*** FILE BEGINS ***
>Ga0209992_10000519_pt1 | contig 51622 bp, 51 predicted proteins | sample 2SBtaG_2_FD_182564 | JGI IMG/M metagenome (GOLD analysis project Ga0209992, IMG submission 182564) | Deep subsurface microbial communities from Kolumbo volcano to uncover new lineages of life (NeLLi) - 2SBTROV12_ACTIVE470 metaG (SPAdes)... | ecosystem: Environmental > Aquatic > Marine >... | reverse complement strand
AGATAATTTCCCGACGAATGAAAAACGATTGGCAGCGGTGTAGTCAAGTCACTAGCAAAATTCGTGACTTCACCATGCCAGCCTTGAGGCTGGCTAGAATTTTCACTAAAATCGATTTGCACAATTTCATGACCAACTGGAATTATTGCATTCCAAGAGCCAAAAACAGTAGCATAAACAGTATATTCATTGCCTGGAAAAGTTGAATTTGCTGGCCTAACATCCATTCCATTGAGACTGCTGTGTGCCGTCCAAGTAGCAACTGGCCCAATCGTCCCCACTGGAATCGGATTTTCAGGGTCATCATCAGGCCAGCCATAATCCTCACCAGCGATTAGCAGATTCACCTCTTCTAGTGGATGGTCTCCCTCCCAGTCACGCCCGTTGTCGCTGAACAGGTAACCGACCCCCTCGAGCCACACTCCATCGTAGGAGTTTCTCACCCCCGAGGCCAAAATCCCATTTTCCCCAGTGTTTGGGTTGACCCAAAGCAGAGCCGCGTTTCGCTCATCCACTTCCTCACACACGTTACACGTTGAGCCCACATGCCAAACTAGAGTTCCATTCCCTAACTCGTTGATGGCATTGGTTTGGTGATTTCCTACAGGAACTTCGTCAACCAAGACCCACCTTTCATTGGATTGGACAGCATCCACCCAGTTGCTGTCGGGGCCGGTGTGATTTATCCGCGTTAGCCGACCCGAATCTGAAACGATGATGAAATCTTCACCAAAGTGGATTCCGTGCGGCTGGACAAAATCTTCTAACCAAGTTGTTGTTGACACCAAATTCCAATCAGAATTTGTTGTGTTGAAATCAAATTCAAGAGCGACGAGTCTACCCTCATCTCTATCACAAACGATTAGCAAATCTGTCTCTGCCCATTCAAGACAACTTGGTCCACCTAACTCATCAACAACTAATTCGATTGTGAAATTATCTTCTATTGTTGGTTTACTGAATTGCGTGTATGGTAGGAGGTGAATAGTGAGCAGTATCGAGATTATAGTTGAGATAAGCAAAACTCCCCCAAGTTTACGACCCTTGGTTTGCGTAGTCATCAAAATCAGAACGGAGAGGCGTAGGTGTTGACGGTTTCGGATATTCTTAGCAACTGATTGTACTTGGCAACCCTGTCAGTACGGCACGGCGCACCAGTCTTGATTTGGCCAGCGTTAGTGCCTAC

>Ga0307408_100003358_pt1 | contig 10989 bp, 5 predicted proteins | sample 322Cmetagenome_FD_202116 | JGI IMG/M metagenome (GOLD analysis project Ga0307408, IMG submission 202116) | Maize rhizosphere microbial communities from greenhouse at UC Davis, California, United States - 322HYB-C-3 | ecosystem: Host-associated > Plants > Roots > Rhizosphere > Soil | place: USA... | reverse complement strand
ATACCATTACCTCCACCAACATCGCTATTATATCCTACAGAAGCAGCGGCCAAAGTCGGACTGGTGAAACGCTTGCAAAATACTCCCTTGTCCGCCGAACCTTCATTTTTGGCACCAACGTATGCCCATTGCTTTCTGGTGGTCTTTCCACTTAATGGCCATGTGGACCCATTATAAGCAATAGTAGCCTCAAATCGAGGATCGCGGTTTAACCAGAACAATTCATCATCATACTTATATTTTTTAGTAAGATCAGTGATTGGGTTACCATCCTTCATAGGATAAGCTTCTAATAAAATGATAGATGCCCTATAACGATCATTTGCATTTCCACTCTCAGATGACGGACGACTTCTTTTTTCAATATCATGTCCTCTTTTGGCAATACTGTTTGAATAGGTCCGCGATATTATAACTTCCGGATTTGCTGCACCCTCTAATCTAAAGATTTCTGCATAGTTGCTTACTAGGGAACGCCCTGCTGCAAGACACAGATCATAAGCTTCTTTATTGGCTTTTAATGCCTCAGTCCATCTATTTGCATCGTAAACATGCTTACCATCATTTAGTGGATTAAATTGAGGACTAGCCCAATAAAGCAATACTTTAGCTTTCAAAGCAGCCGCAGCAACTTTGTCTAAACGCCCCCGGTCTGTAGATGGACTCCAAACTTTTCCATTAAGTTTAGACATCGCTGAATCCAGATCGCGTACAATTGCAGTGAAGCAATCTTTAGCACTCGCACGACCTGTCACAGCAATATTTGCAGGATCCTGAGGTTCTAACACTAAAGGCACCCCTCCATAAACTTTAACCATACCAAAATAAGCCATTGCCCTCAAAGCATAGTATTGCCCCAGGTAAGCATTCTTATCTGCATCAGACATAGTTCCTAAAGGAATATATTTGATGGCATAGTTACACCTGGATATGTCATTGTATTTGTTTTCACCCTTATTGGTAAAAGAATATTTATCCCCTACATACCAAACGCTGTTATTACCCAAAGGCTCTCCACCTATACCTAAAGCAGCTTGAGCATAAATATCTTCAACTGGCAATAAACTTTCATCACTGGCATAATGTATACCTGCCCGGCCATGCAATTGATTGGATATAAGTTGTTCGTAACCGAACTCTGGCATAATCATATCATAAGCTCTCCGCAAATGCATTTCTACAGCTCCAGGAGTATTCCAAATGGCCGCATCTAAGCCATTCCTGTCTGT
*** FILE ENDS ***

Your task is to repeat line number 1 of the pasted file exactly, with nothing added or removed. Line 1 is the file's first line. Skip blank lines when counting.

>Ga0209992_10000519_pt1 | contig 51622 bp, 51 predicted proteins | sample 2SBtaG_2_FD_182564 | JGI IMG/M metagenome (GOLD analysis project Ga0209992, IMG submission 182564) | Deep subsurface microbial communities from Kolumbo volcano to uncover new lineages of life (NeLLi) - 2SBTROV12_ACTIVE470 metaG (SPAdes)... | ecosystem: Environmental > Aquatic > Marine >... | reverse complement strand